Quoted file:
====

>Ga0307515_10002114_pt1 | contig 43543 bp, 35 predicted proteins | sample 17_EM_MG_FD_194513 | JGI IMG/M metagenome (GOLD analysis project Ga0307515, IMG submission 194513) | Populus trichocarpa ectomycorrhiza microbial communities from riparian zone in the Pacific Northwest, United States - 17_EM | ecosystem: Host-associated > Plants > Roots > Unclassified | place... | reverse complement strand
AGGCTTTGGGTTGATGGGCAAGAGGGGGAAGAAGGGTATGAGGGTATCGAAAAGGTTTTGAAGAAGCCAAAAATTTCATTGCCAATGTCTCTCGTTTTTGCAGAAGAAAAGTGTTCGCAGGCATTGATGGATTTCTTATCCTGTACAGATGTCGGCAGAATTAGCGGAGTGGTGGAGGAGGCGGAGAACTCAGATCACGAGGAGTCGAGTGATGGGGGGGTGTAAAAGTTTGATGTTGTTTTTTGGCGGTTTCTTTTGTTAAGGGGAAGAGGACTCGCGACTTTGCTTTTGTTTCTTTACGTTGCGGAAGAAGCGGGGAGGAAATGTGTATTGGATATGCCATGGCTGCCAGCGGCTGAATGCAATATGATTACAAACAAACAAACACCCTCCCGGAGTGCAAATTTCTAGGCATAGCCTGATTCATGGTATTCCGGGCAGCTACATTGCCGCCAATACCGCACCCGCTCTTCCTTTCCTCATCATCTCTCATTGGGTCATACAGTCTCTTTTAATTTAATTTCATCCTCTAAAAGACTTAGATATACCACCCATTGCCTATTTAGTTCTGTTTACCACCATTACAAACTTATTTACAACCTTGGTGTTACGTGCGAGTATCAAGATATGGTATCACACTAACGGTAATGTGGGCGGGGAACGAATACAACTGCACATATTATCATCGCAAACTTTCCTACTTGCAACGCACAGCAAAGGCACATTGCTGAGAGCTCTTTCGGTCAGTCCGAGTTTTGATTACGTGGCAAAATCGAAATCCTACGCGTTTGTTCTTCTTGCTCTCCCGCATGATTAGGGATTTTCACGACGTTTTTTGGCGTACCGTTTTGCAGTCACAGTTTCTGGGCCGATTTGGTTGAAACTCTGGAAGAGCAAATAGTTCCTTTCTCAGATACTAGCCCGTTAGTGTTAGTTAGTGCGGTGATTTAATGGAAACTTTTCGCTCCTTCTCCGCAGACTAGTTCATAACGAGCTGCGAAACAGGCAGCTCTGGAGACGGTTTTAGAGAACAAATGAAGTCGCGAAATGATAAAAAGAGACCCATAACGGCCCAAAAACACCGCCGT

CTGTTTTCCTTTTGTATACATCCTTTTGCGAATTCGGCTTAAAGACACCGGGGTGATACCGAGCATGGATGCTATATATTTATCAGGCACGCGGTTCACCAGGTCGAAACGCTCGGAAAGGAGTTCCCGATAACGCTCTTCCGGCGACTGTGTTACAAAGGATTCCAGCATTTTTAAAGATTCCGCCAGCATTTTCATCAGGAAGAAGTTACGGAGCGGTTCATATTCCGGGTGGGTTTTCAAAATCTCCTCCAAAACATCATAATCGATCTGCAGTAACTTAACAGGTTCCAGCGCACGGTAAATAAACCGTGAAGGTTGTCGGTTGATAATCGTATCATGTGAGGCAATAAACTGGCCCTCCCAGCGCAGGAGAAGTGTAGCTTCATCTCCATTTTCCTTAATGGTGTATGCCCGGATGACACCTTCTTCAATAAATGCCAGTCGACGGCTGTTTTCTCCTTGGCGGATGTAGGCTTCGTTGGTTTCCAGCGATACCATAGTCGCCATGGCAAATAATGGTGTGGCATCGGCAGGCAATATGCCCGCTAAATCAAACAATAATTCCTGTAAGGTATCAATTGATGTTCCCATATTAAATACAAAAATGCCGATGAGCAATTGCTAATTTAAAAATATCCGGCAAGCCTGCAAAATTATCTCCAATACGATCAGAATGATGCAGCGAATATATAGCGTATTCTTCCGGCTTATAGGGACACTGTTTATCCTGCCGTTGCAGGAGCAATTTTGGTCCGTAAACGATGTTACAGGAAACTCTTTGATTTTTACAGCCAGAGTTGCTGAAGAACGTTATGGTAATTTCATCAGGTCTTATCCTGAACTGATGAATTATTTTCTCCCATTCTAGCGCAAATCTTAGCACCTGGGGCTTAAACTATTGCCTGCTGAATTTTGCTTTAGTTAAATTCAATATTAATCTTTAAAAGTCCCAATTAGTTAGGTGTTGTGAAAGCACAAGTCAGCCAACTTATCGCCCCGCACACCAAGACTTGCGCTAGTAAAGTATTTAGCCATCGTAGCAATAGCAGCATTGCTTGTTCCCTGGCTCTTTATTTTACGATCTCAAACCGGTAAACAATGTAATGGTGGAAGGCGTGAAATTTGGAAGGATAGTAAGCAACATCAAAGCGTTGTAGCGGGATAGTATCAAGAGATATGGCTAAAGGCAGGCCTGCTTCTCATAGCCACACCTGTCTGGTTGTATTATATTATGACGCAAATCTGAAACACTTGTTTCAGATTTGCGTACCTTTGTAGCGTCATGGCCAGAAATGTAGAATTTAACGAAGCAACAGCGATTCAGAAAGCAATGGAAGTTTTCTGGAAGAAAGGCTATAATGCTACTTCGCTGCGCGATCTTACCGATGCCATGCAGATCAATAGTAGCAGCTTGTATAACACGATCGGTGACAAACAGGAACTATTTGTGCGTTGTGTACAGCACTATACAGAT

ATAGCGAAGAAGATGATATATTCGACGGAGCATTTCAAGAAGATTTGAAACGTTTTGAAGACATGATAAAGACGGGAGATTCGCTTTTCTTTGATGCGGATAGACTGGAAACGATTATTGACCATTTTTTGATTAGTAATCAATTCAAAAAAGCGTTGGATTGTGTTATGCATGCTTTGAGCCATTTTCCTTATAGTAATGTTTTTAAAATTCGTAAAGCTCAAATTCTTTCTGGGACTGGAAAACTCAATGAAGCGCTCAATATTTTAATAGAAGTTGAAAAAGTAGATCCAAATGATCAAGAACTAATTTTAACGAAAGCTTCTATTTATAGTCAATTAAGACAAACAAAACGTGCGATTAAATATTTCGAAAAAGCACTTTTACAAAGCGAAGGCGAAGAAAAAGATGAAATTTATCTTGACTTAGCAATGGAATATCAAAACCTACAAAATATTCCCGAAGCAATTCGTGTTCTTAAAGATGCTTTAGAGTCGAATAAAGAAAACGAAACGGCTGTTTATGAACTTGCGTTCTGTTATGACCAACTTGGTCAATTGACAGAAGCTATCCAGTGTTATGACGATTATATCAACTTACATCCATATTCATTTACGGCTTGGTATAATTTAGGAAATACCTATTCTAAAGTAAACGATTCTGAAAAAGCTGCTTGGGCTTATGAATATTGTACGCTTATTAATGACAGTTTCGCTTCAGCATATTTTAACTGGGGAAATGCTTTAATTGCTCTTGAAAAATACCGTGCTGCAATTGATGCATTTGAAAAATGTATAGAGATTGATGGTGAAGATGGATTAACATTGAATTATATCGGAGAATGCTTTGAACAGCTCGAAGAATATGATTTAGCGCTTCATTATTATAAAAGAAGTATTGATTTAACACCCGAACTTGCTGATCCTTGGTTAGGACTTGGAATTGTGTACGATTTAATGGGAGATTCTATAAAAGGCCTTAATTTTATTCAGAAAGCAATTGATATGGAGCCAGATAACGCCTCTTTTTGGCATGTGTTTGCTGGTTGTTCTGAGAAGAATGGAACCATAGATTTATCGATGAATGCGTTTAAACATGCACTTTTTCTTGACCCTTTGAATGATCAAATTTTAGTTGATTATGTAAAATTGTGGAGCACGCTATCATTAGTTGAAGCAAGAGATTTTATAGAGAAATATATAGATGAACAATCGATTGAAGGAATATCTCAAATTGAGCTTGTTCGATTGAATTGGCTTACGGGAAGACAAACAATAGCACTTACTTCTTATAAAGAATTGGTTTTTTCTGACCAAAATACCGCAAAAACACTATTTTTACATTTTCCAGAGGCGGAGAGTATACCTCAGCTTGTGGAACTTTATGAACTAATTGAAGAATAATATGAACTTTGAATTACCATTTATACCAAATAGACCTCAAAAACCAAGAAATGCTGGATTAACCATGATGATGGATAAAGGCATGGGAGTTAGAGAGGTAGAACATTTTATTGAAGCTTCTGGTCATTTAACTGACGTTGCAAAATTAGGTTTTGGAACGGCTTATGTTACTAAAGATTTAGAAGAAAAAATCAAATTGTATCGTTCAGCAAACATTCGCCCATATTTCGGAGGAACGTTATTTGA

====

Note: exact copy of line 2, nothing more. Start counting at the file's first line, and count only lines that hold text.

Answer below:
AGGCTTTGGGTTGATGGGCAAGAGGGGGAAGAAGGGTATGAGGGTATCGAAAAGGTTTTGAAGAAGCCAAAAATTTCATTGCCAATGTCTCTCGTTTTTGCAGAAGAAAAGTGTTCGCAGGCATTGATGGATTTCTTATCCTGTACAGATGTCGGCAGAATTAGCGGAGTGGTGGAGGAGGCGGAGAACTCAGATCACGAGGAGTCGAGTGATGGGGGGGTGTAAAAGTTTGATGTTGTTTTTTGGCGGTTTCTTTTGTTAAGGGGAAGAGGACTCGCGACTTTGCTTTTGTTTCTTTACGTTGCGGAAGAAGCGGGGAGGAAATGTGTATTGGATATGCCATGGCTGCCAGCGGCTGAATGCAATATGATTACAAACAAACAAACACCCTCCCGGAGTGCAAATTTCTAGGCATAGCCTGATTCATGGTATTCCGGGCAGCTACATTGCCGCCAATACCGCACCCGCTCTTCCTTTCCTCATCATCTCTCATTGGGTCATACAGTCTCTTTTAATTTAATTTCATCCTCTAAAAGACTTAGATATACCACCCATTGCCTATTTAGTTCTGTTTACCACCATTACAAACTTATTTACAACCTTGGTGTTACGTGCGAGTATCAAGATATGGTATCACACTAACGGTAATGTGGGCGGGGAACGAATACAACTGCACATATTATCATCGCAAACTTTCCTACTTGCAACGCACAGCAAAGGCACATTGCTGAGAGCTCTTTCGGTCAGTCCGAGTTTTGATTACGTGGCAAAATCGAAATCCTACGCGTTTGTTCTTCTTGCTCTCCCGCATGATTAGGGATTTTCACGACGTTTTTTGGCGTACCGTTTTGCAGTCACAGTTTCTGGGCCGATTTGGTTGAAACTCTGGAAGAGCAAATAGTTCCTTTCTCAGATACTAGCCCGTTAGTGTTAGTTAGTGCGGTGATTTAATGGAAACTTTTCGCTCCTTCTCCGCAGACTAGTTCATAACGAGCTGCGAAACAGGCAGCTCTGGAGACGGTTTTAGAGAACAAATGAAGTCGCGAAATGATAAAAAGAGACCCATAACGGCCCAAAAACACCGCCGT